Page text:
September 01, 2010 | Category: Films, Uncategorized

Film Fight 2010: August

August is the month for the big summer blockbusters, three in total.

The A-Team is a failed attempt to revive a well-loved franchise. First, the good: both Bradley Cooper and Sharlto Copley were great as Face and Murdoch, using all the right ticks for those characters. Some of the action sequences (i.e. the numerous explosions) were decent enough. That’s about it. The rest was a mish-mash of nonsensical plot, with too many pointless threads and characters. Given the film was trying to establish four strong leads, adding a half dozen other people to the mix really left little time for much else. Liam Neeson’s Hannibal was an interesting idea, portraying him as a meticulous and obsessive planner, but we don’t get enough time with him to really see it pay off. Quinton Jackson’s take on BA was pretty poor. Rather than being the mean, near invulnerable hulk of the series, we get a generic brawler who, to add yet another sup-plot, finds religion. There were some good ideas on show, but they were drowning in franchise building, dumb plotting, and the apparent need to move to the next action set-piece. Poor. (See my A-Team Twitter review).

The Expendables, on the other hand, made to qualms about what it was. Sure, the plot was perfunctory and the characters paper-thin, but that was the point. It was all about getting the biggest action movie stars of the last three decades together to revel in their artform. It’s a big dumb action film, with all the explosions, guns, and hand-to-hand fighting you could hope for. If you want a story, don’t bother. If you want to see Stallone fight Lundgren, then this is the film for you. (See my The Expendables Twitter review).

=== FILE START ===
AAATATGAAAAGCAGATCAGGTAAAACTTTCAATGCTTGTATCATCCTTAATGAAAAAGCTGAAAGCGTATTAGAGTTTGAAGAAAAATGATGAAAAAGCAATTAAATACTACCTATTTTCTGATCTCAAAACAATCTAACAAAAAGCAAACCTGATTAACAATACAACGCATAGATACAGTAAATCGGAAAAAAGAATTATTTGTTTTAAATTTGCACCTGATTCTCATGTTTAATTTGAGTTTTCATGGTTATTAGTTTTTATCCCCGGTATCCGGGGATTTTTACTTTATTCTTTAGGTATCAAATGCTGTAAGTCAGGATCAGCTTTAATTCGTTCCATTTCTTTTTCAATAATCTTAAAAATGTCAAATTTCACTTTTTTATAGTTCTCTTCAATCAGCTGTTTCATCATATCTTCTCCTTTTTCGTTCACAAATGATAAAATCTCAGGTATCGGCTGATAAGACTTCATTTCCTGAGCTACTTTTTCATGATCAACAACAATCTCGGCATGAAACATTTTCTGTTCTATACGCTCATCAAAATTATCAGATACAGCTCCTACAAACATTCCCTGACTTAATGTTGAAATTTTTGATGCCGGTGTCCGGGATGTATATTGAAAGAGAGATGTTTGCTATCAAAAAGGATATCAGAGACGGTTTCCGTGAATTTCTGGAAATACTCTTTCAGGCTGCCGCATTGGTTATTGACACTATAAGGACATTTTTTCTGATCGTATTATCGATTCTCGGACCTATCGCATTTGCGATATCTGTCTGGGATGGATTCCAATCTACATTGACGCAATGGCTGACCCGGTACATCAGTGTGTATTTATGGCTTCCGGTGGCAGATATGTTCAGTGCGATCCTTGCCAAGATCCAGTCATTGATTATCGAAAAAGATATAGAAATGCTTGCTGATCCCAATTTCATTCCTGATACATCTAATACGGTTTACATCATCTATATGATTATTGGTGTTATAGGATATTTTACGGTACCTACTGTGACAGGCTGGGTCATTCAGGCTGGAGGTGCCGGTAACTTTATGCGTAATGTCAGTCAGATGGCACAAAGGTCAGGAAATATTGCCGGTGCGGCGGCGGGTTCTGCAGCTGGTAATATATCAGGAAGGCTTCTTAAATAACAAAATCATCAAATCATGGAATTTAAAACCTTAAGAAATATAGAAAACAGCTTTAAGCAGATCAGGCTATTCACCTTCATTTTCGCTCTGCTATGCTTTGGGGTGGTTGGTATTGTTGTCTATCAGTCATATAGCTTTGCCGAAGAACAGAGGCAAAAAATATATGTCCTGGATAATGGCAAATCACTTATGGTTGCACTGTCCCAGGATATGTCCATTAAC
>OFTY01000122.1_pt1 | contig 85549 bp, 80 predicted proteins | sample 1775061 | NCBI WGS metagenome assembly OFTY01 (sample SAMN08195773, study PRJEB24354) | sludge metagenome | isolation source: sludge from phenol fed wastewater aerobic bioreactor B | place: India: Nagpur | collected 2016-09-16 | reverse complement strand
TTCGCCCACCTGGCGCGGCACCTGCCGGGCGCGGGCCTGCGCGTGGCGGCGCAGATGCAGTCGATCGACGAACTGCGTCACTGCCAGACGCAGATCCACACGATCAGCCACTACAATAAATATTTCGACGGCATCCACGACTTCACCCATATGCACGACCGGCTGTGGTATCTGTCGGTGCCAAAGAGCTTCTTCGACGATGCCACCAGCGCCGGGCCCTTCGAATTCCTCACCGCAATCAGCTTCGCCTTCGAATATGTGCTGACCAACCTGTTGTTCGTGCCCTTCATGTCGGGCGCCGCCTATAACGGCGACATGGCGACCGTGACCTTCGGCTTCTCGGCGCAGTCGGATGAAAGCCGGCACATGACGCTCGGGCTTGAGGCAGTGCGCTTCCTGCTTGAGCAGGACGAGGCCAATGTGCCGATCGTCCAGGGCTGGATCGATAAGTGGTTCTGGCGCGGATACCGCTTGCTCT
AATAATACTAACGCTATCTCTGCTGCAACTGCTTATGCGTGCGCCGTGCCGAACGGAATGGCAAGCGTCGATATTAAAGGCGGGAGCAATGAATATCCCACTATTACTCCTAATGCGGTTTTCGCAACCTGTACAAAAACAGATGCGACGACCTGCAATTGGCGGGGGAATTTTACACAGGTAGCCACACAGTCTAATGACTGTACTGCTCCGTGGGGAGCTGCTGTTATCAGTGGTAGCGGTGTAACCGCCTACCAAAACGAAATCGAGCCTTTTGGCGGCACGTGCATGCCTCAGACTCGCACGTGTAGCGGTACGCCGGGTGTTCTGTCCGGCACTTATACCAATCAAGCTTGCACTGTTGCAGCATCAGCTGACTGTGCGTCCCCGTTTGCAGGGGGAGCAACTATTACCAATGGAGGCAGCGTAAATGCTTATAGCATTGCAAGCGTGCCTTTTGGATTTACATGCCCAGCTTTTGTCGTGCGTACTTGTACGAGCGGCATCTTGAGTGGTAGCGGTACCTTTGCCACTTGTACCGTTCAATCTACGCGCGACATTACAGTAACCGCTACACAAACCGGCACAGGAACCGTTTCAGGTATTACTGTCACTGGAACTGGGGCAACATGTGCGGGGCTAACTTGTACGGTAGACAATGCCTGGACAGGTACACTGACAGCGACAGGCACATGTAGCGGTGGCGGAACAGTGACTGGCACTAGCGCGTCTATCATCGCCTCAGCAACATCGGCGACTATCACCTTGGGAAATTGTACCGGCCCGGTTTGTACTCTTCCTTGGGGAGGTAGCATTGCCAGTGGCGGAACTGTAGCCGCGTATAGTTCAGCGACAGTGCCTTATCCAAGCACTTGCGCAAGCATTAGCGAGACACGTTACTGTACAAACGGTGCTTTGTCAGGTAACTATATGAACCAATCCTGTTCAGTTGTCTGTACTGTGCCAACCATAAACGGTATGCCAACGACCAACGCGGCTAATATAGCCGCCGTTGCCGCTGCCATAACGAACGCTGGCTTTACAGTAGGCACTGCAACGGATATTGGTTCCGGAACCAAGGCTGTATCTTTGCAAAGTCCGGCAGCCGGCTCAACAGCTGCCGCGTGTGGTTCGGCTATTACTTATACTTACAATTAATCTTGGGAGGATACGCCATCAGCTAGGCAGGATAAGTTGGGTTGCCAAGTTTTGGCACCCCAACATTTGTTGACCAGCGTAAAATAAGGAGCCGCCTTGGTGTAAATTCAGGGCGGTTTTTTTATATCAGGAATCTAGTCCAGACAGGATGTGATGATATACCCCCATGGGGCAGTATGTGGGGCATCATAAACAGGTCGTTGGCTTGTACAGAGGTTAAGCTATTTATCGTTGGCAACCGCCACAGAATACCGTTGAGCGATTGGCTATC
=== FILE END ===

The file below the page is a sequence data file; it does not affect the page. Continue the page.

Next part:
Finally, Salt is a fairly straightforward action-thriller. It borrows heavily from the improvisational spy style of the early part of the Bourne trilogy, but without either the story or meaty contact to really see it through. While a handful of the set-pieces are genuinely well-done, they get lost in the predictable “twists” of the thriller plot. It’s the usual 24-style movie-plot threat and by the time it actually happens you really won’t care. A shame. (See my Salt Twitter review).

The winner is The Expendables, for it’s no-nonsense action sensibility. It would have lost in many other months, but up against two other action films, it’s no contest.